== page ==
Essential functions

Essential Functions

  • Relevant information in determining whether a function is essential may include:

  • Employer’s judgment

  • Terms of a written position description

  • Terms of a collective bargaining agreement

  • Experience of current or past employees

  • Amount of time spent performing the function

  • Consequences of not performing the function


Basic provisions

Essential Functions

  • If accommodation requested involves removing a duty, is it an essential function?

  • If so, it need not be removed, but can employee be accommodated to perform it?

  • If employee cannot be accommodated in current position, can he be reassigned to a vacant position for which he is qualified (the accommodation of last resort)?


Safety and fitness concerns

Safety and Fitness Concerns

  • Direct Threat: An employer may reject a job applicant or exclude an employee with a disability from a particular position if the person poses a direct threat to health or safety (i.e., a significant risk of substantial harm to self or others)

  • NOTE: An individual is not a “direct threat” if there is a reasonable accommodation the employer could provide absent undue hardship that would reduce the risk below this level


Assessing direct threat

Assessing Direct Threat

  • What to consider:

  • The particular applicant's or employee's present ability to safely perform the essential functions of the job based on objective evidence and reasonable medical judgment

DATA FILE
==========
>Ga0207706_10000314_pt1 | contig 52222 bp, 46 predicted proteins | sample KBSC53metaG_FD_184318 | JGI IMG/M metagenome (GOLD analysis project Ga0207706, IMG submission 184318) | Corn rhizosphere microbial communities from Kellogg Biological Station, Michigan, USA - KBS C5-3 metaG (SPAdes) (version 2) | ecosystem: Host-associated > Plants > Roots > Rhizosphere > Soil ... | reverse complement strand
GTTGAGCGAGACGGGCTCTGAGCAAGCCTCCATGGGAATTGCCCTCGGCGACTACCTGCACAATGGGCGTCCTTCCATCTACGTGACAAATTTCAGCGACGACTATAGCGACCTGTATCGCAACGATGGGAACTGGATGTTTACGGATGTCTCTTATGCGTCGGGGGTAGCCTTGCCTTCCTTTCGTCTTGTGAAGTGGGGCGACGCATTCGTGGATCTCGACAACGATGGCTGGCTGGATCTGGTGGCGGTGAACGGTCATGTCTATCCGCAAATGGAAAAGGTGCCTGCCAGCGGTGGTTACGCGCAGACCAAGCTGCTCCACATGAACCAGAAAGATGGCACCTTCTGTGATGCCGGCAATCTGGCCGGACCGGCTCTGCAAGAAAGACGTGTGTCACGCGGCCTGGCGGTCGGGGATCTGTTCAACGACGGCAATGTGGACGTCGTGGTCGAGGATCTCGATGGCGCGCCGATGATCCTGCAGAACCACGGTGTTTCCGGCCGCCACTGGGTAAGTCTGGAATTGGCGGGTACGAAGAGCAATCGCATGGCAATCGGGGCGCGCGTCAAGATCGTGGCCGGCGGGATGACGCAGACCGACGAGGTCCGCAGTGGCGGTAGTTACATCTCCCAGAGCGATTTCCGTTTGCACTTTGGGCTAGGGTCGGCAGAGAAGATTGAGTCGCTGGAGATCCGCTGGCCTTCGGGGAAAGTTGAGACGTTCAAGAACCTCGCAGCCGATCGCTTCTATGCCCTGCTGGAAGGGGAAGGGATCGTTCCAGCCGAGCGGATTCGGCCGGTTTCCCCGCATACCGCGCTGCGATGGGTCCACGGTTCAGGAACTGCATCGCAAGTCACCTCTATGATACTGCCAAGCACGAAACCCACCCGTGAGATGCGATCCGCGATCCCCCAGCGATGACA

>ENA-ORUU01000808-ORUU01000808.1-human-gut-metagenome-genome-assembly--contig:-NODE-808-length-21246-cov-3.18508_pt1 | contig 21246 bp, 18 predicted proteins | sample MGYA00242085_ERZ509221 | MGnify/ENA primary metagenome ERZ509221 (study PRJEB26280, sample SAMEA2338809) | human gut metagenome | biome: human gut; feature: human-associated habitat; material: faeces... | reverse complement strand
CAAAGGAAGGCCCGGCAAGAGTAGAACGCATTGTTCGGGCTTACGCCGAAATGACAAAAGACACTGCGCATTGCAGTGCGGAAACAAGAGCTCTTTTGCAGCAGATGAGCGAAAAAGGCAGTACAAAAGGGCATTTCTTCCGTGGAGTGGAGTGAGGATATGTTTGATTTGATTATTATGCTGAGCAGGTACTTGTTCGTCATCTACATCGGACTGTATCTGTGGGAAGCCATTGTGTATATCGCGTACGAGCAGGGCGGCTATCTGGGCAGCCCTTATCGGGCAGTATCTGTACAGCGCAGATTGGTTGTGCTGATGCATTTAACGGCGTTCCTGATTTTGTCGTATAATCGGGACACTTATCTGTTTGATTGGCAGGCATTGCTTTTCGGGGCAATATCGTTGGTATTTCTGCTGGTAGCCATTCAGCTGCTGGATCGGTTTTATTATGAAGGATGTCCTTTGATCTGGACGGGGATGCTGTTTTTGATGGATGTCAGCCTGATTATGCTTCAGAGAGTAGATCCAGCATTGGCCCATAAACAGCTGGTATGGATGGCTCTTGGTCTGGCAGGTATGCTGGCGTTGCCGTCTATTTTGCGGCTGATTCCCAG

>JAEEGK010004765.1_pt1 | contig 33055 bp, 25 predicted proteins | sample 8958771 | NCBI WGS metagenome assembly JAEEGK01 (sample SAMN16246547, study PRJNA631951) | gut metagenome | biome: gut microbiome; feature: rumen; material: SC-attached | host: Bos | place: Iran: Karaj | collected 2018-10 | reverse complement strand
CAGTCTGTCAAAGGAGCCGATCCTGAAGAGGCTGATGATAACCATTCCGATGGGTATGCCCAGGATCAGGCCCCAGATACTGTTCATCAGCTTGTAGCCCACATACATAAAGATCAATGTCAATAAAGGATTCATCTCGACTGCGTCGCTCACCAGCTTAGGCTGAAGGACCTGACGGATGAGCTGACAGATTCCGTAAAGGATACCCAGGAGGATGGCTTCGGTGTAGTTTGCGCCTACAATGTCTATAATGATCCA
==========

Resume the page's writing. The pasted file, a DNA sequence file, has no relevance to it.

• The duration of the risk, the nature and severity of the potential harm, the likelihood that the potential harm will occur, and the imminence of the potential harm


Recent case illustrations

Recent Case Illustrations

  • Qualified:

  • Wardia v. Dept. of Juvenile Justice (6th Cir. Jan. 3, 2013).

  • Keith v. County of Oakland (6th Cir. Jan. 10, 2013).

  • Scavetta v. King Soopers, Inc. (D. Colo. Jan. 28, 2013).


Accommodation requests

Accommodation Requests

  • Recognizing Accommodation Requests:

  • Accommodation request is a request for some sort of change for a medical reason; request need not be in writing and need not contain any “magic words”

  • “Tips” for recognizing requests


Recent case illustration

Recent Case Illustration

  • Sufficient Notice:

  • Individual does not have to call medical condition a “disability”; inadequate notice when employee does not say enough for employer to know a medical condition is at issue. Syndnor v. Fairfax County, Va., 2011 WL 836948 (E.D. Va. Mar. 3, 2011).